Posts Tagged 'Anglo-Saxon'

DWARVES, PART I: A History of Hairy Little Men

Like elves, dwarves have become a staple of modern fantasy literature. Also like elves, this is largely due to the influence of JRR Tolkien, and it’s his version that dominates. These dwarves, despite being short, are brawny and tough, with big beards and big axes.  They are champion smiths, miners, and architects, living far beneath the earth in underground cities. That’s the common version, but the history behind it is more complex.

Elves and dwarves both have their roots in Nordic mythology, but where Tolkien mainly based his elves on Celtic lore, his dwarves are very Norse indeed. Tolkien’s dwarves use Nordic runes for writing, often use axes as weapons (very popular amongst the Norse, especially the Danes) and epitomize a certain gruff manliness commonly associated with Vikings. Beyond that, they stick very close to their mythic predecessors in that they are master smiths and craftsmen, sometimes have an unpleasant greedy streak, and live underground. Still, there are significant differences as well, and Tolkien (as well as many other writers) have drawn on dwarf traditions that evolved through the centuries.

Continue reading ‘DWARVES, PART I: A History of Hairy Little Men’


DRAGON MAGIC: Gold, Curses, and Really Bad Breath


What makes a magical creature magical? This question has often bugged me in my own writing. Take the griffin, for example. On the one hand, it’s a blatantly impossible creature, part lion and part eagle. At the same time, in most stories, the griffin is just a beast. It’s a strange beast, and it’s very fierce, but it is still a brute creature of flesh and blood, to be avoided or killed. Familiarity breeds contempt, and when a magical creature is reduced to a beast, it becomes much less interesting.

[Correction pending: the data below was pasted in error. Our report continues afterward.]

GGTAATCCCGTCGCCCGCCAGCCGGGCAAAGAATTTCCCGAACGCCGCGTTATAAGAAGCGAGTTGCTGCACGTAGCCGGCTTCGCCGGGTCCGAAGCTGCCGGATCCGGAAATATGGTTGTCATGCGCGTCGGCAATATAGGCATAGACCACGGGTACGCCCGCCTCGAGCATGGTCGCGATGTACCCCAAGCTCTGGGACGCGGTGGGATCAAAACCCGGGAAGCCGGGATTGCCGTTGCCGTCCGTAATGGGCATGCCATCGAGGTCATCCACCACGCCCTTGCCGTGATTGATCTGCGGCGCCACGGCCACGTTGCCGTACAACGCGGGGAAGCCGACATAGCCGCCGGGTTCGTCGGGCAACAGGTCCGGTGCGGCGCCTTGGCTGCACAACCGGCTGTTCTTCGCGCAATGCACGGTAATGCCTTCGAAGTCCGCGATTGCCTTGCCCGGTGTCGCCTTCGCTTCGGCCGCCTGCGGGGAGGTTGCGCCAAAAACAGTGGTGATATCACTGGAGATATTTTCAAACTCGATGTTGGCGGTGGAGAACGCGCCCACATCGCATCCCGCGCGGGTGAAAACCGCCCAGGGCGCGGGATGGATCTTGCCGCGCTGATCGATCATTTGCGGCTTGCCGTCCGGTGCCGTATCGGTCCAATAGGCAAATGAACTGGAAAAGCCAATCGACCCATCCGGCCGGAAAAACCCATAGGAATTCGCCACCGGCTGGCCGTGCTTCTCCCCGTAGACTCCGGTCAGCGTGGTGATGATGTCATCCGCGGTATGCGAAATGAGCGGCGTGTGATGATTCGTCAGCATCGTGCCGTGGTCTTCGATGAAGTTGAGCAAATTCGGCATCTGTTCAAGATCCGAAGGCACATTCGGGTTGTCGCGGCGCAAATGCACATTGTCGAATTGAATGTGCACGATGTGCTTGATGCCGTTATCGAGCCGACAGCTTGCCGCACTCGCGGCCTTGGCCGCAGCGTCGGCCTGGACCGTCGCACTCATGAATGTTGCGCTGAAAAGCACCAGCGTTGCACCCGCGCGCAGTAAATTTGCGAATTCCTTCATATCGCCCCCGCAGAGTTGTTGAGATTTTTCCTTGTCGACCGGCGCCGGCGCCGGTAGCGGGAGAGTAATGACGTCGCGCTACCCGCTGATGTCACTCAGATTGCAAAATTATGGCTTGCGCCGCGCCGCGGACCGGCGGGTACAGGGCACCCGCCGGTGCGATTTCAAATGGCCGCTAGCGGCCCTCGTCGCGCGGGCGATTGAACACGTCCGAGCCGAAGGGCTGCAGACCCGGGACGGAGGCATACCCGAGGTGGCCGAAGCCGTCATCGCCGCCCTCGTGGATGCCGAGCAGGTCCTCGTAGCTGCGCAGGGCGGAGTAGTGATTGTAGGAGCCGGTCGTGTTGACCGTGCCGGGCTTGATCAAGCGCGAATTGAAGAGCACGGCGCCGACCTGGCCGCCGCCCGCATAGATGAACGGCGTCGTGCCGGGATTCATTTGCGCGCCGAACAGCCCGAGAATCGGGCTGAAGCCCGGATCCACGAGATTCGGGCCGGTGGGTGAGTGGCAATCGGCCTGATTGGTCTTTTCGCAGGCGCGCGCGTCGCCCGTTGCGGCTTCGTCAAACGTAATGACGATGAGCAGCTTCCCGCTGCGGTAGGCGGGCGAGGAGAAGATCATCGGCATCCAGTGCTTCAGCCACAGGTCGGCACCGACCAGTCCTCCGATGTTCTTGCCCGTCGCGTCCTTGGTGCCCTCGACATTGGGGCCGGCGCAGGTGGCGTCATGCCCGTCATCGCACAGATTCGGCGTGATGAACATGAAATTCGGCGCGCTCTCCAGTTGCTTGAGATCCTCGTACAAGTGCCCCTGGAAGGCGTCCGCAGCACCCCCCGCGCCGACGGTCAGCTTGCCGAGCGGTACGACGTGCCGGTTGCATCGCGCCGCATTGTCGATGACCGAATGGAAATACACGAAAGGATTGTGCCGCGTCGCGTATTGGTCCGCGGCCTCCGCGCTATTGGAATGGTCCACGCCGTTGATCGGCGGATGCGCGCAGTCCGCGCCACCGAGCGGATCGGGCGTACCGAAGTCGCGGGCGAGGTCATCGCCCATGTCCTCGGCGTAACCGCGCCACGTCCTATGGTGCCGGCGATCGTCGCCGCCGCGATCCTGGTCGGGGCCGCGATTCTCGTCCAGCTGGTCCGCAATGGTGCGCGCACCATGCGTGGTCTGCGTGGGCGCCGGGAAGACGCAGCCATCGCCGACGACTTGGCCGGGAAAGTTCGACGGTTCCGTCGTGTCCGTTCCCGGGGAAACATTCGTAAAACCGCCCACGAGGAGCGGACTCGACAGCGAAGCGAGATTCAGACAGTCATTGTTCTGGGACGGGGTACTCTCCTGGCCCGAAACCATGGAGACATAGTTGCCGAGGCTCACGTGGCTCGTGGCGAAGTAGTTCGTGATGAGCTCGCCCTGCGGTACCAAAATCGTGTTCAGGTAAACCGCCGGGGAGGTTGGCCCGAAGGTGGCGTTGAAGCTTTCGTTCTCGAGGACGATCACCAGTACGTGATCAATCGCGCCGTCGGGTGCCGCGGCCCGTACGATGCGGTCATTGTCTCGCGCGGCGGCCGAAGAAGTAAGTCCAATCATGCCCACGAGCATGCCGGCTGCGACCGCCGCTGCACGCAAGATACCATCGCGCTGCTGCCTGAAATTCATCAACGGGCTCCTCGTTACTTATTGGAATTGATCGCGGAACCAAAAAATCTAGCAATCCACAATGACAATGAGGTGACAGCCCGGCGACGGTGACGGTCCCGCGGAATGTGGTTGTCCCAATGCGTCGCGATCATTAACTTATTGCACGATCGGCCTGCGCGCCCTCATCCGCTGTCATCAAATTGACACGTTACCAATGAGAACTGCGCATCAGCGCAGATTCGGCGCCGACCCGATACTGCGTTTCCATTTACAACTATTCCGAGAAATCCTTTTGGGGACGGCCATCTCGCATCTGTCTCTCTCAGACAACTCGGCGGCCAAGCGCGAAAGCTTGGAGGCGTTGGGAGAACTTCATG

This brings me to dragons. I haven’t talked much about dragons on this blog so far, and that’s been on purpose. There’s so much literature out there about them already that I feel I should avoid the topic unless I have a relatively novel aspect to bring to the table. Today I think I do. You see, dragons often have the same problem as the griffin. It’s all too common to see them reduced to a big dinosaur with halitosis. They’re so popular, so frequently seen and written about, that it’s hard to find new things to do with them. If that issue is one that has plagued you in your creative attempts, this article is for you.

Continue reading ‘DRAGON MAGIC: Gold, Curses, and Really Bad Breath’